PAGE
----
Conversation as White Space

White Space Apple

Conversation Agent turns eight this week. 

I started this blog to experiment with learning at scale via community building / interaction and to spread ideas on purpose — to find like-minded thinkers and doers. Writing continues to be a path to working on progress, as for finding a tribe… it turns out that coming back to where I started is not the same as never leaving.

To celebrate, I am reblogging a couple of posts that are even more relevant today than when I first published them.


White space is where something greater than a market happens. To illustrate, I will go back to a post I wrote about 7 years ago.

In it, I talked about the sound of silence.

It's the place between words, a slight pause before listening and after talking: Silence. Poets and philosophers have fallen in love with the idea of what is left unsaid: The space where nothing exists but the shapeless abyss.

Sometimes defined a deafening void, silence is an art. It comes with its own grammar: Forging words that go with any sound or message is no trivial thing. Silence is a dynamic and ever changing force.

It's been revealed through the study of magnetic resonance that our brain is able to hear silence and it anticipates the sound. In fact, during a pause, our cortical auditory areas are primed and lay in wait of a sound.

If silence is an art, it was an artist who shared his intuition about its sound.

1210 John Cage 4 33 sheet music-thumb-200x266-64002 In 1952, with his composition 4'33", John Cage offered three whole movements without playing one single note.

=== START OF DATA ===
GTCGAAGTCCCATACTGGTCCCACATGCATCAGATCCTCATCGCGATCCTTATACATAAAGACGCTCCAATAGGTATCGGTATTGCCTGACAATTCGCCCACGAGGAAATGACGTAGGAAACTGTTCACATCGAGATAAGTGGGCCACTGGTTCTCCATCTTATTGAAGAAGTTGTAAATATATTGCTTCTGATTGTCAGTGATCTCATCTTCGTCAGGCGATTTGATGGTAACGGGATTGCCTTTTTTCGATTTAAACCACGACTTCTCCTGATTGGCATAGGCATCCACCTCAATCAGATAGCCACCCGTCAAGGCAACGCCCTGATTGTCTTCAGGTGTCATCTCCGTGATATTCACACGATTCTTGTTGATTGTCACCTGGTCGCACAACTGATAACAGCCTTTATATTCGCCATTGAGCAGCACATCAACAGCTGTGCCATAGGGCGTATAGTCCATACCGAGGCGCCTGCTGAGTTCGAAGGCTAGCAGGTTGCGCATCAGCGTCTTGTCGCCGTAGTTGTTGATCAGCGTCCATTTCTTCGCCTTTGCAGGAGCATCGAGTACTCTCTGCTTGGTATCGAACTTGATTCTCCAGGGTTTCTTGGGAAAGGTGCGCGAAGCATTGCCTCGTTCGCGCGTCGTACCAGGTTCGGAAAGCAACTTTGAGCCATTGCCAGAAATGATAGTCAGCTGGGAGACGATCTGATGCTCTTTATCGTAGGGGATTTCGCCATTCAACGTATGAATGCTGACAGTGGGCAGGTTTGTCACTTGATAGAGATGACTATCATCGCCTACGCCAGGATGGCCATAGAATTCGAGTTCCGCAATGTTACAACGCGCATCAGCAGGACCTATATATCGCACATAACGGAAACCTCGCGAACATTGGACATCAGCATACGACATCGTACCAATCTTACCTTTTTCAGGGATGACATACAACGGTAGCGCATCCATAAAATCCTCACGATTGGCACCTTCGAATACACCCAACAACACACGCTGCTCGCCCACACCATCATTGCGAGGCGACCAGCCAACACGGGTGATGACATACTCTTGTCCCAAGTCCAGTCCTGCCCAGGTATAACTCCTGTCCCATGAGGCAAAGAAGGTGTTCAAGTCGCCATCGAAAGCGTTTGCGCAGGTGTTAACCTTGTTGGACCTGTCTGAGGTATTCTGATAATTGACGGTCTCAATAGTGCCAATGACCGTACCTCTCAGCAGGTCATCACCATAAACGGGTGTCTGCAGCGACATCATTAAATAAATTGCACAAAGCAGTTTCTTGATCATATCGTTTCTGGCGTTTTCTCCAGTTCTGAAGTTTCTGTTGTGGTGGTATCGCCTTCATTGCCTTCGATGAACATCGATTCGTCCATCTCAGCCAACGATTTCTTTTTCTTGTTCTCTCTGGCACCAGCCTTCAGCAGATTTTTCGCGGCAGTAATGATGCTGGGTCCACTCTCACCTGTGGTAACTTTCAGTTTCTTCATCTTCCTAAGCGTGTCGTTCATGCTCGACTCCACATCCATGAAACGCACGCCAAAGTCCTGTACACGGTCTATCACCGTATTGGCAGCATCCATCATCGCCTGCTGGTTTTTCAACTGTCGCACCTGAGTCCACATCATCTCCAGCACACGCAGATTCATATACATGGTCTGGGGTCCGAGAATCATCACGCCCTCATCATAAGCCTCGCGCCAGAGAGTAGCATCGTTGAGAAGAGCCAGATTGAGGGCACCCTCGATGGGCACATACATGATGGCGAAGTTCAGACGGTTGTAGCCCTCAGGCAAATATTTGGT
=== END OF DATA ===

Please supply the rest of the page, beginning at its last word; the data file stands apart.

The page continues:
More than music, Cage's revolutionary concept was in demonstrating what a beautiful instrument our mind is.

For a full 4 minutes and 33 seconds, the pianist sat without touching one single key.

During that time, the audience could listen to the silence.

This meant anticipating a melody and, with ears primed, paying attention to all the small creaks and noises inside the music hall, normally covered by the music — whispers, yawns, someone coughing, and the distant murmurs seeping in from the street.

Cage wanted to prove that absolute silence doesn't exist.

Even in a perfectly insulated space, we can hear the beat of our own heart. His point was to demonstrate that our lives are immersed in a sound continuum.  

Until I die there will be sounds. And they will continue following my death. One need not fear about the future of music.

But if it's technically true that even silence has a sound, it is also true that silence has its place.

  • As a useful tool in negotiating — well timed, thoughtful silence during contract or pricing negotiations can make the difference in gaining the upper hand
  • As legal protection — as spelled out in the Miranda "you have the right to remain silent…"
  • As an inner quality — in spiritual practices for transformative and integral growth
  • As a reverential gesture — to show respect to a person

Water will not be the only resource in scarce supply, silence will too.

From Silent Night to Simon and Garfunkel's Sound of Silence and Deep Purple's Hush, we've been humming about silence in pop culture.

We also learned about the wisdom of silence in popular sayings like "silence is golden" while we're still figuring out how to be still.

We're greeted by a stony silence after an argument, and we've occasionally enjoyed the peace and quiet of a relaxing moment.


I close with a moment of silence: a pause to make space, listen to our inner voice, and welcome the opportunity to explore our inner culture. So that we can contribute more to relationships as a result.

White space is connection with vision.


[image of Leave Your Mark, Apple ads collection.]


Valeria is an experienced listener. She designs service and product experiences to help businesses rediscover the value of promises and its effect on relationships and culture. She is also frequent speaker at conferences and companies on a variety of topics. Book her to speak here.